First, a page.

Social Change and Poverty

According to the Census Bureau, 46.5 million Americans are living in poverty making the poverty level at 15 percent in 2012, which is an increase from 2007’s 12.5 percent. In addition, the median household income slightly fell from $51,100 in 2011 to $51,017 in 2012 (Hargreaves, 2013). An income of $23, 492 for a family of four or an individual making $11,720 are considered to be living in poverty. The American poverty rate displays alarming numbers and figures, yet there are many factors that contribute poverty; the economy, family dissolution, and government spending contribute to the poverty rates.

Since the 1970s, the lack of economic growth has contributed to poverty, but is not the main, underlying factor. During the 1970s and 1980s, pay rates were falling while poverty was rising and unemployment averaged 6.2 percent and 7.3 percent, respectively. Wages began to rise and poverty began to fall after the mid-1990s, while unemployment fell to 4.8 percent between 1995 and 2000 (Haskins & Sawhill, 2007). It’s interesting to mention these facts considering the government wants to raise the minimum wage rate to $10.10 from $7.25. Therefore, one may ask and become aware of the effect raising the minimum wage can have on the overall economy. Family dynamics has become a great contributor to American poverty. Increased divorce rates, falling marriage rates, and rising of unwedded births more than doubled the amount of children living with a single mothers. Furthermore, a household headed by a female living in poverty is five times greater than a married couple living in poverty (Haskins & Sawhill, 2007).

Lastly, government spending affects the poverty rate in America. The 1960s marked a time where programs were created to reduce and lessen poverty effect have grown. But, poverty was reduced less than desired. Spending grew from $89 billion to $585 billion due to substantial health care rates. American poverty has become an issue due to the economy and low wages among the American people. This problem has contributed to the family dynamic and changes in depositions. Although government spending has grown substantially, poverty has not been a priority with government spending.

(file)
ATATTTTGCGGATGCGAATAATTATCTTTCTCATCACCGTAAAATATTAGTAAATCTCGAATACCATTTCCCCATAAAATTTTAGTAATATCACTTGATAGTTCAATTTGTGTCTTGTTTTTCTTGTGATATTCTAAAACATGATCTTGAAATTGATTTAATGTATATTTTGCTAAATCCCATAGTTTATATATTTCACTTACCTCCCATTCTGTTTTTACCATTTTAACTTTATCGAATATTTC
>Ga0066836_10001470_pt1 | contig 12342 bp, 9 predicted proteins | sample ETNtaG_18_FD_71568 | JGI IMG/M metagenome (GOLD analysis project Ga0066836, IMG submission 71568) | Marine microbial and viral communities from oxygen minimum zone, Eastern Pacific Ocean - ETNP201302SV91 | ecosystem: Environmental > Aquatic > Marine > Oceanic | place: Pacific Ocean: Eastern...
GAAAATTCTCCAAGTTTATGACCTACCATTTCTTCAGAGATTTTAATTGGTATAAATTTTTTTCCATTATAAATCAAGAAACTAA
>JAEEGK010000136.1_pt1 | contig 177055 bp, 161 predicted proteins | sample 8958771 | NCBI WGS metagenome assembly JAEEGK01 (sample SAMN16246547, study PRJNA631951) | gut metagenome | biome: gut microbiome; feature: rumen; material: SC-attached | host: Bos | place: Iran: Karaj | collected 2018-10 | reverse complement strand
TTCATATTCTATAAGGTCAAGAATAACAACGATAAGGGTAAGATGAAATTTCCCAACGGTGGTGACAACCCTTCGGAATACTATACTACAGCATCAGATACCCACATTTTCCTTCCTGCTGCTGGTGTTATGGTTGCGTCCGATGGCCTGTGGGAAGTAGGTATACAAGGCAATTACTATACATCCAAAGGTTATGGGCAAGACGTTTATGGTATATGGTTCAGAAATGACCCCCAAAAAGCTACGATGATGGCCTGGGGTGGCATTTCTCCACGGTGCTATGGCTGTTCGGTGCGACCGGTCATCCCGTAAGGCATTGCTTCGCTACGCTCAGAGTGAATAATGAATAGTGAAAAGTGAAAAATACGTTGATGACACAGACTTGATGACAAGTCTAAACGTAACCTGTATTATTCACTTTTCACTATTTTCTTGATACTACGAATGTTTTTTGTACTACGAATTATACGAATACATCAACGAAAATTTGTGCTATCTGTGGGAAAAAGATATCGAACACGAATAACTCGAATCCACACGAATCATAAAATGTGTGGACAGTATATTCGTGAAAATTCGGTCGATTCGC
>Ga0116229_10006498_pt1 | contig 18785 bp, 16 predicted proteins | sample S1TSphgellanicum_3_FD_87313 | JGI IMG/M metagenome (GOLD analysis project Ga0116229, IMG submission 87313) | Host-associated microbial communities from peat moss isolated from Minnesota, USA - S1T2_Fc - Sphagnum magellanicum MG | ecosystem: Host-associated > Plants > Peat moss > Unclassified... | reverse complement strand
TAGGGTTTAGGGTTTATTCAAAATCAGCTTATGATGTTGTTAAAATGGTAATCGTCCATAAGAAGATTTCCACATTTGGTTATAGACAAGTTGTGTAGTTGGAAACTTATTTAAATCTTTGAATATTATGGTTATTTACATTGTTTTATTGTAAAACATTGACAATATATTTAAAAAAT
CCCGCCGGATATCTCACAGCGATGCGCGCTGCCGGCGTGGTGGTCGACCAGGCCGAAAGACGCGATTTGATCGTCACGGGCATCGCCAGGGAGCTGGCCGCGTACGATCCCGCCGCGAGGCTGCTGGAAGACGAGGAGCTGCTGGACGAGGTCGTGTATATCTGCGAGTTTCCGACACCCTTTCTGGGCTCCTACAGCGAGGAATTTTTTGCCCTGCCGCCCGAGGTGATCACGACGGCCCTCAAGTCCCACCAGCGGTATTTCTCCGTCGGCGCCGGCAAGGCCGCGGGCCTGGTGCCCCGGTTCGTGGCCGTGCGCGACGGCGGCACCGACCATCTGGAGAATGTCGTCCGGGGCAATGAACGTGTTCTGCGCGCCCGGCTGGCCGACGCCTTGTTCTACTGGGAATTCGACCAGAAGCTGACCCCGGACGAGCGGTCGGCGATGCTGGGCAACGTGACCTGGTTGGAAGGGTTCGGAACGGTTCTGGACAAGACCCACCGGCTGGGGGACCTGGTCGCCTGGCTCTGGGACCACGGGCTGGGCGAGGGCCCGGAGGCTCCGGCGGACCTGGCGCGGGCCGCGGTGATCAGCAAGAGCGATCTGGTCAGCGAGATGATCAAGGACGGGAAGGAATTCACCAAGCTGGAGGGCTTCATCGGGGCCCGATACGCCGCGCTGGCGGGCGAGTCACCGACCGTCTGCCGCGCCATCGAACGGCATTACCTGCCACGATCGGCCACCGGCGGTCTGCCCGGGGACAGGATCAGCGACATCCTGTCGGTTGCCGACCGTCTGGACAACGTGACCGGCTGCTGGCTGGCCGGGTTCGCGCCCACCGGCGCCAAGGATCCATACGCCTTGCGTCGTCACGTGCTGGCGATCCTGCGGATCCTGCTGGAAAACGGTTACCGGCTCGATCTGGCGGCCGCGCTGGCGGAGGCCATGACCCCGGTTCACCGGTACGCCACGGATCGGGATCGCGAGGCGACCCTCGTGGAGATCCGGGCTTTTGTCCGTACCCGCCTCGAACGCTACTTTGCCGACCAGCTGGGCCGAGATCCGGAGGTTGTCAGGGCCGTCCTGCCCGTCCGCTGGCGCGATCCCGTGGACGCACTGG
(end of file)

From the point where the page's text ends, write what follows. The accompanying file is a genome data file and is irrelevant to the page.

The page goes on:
Poverty would greatly benefit from social change research. Social change research is conducted for the betterment of individuals and the world around them. It can be conducted on a communal, institutional, or national level. Most importantly, the participatory (action) research of social change research can help reduce poverty rates. In participatory (action) research methods, researchers become a part of the community or social situation and fully learn about issue(s) within the community (PSU, 2014). When dealing with poverty, it is imperative for researcher to learn from individuals within the community and how they can overcome poverty. A needs assessment will be sufficient to know exactly what needs to be improved. For example, the economy may contribute to poverty, not being a single mother. Therefore, addressing family deposition would not be an effective method for the individual. Participatory research seeks to understand and improve society by changing it. The researchers and participants can improve and understand adapted behaviors and situations they engage in through self reflective inquiry (Baum, MacDougall, & Smith, 2006). According to Baum and colleagues (2006), the participatory method should be empowering and encourage people to have increased control of their lives. I believe fully and sincerely engaging people can bring a sense of belonging and empowerment. Thankfully, I have never experienced living in poverty, but I do volunteer at a homeless shelter and I have observed body language before and after I engage in verbal communication. It’s important to provide hope and encouragement, and an overall sense of empowerment. Through participatory (action) method, poverty can be reduced by immersing one’s self in the community and learn about the issues within the community.

Baum, F., MacDougall, C., & Smith, D. (2006). Participatory action research.Journal of epidemiology and community health, 60(10), 854.

Hargreaves, S. (2013). CNN Money. 15% of Americans living in Poverty. Retrieved from

Haskins, R. & Sawhill, I. (2007). The Future of Children. Journal Issue: The Next Generation of Antipoverty Policies. (17). 3-16.

The Pennsylvania State University. (2014). Psychology 424: Applied Social Psychology. Commentary. Lesson 13: Social Change/Participatory Research. Retrieved from

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